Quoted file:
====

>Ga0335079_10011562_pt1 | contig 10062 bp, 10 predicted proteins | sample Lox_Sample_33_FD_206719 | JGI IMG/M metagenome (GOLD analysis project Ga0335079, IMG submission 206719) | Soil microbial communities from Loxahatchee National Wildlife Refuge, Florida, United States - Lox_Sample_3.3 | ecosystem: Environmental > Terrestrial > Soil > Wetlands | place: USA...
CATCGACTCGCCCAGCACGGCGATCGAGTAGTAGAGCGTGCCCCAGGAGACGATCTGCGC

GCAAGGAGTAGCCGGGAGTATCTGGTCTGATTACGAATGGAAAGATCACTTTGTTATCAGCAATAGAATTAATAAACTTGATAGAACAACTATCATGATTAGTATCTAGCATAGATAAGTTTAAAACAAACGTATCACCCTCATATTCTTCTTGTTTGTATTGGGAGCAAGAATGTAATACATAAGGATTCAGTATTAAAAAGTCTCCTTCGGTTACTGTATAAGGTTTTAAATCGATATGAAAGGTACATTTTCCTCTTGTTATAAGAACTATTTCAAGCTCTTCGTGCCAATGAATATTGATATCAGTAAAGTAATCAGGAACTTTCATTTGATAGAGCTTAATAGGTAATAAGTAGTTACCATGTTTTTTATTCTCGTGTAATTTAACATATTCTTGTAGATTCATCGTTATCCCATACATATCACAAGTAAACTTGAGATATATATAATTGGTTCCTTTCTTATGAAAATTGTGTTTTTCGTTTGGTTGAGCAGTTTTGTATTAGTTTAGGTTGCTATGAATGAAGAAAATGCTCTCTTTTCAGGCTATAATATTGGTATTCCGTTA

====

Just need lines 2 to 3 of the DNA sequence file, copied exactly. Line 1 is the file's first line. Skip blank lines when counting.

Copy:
CATCGACTCGCCCAGCACGGCGATCGAGTAGTAGAGCGTGCCCCAGGAGACGATCTGCGC

GCAAGGAGTAGCCGGGAGTATCTGGTCTGATTACGAATGGAAAGATCACTTTGTTATCAGCAATAGAATTAATAAACTTGATAGAACAACTATCATGATTAGTATCTAGCATAGATAAGTTTAAAACAAACGTATCACCCTCATATTCTTCTTGTTTGTATTGGGAGCAAGAATGTAATACATAAGGATTCAGTATTAAAAAGTCTCCTTCGGTTACTGTATAAGGTTTTAAATCGATATGAAAGGTACATTTTCCTCTTGTTATAAGAACTATTTCAAGCTCTTCGTGCCAATGAATATTGATATCAGTAAAGTAATCAGGAACTTTCATTTGATAGAGCTTAATAGGTAATAAGTAGTTACCATGTTTTTTATTCTCGTGTAATTTAACATATTCTTGTAGATTCATCGTTATCCCATACATATCACAAGTAAACTTGAGATATATATAATTGGTTCCTTTCTTATGAAAATTGTGTTTTTCGTTTGGTTGAGCAGTTTTGTATTAGTTTAGGTTGCTATGAATGAAGAAAATGCTCTCTTTTCAGGCTATAATATTGGTATTCCGTTA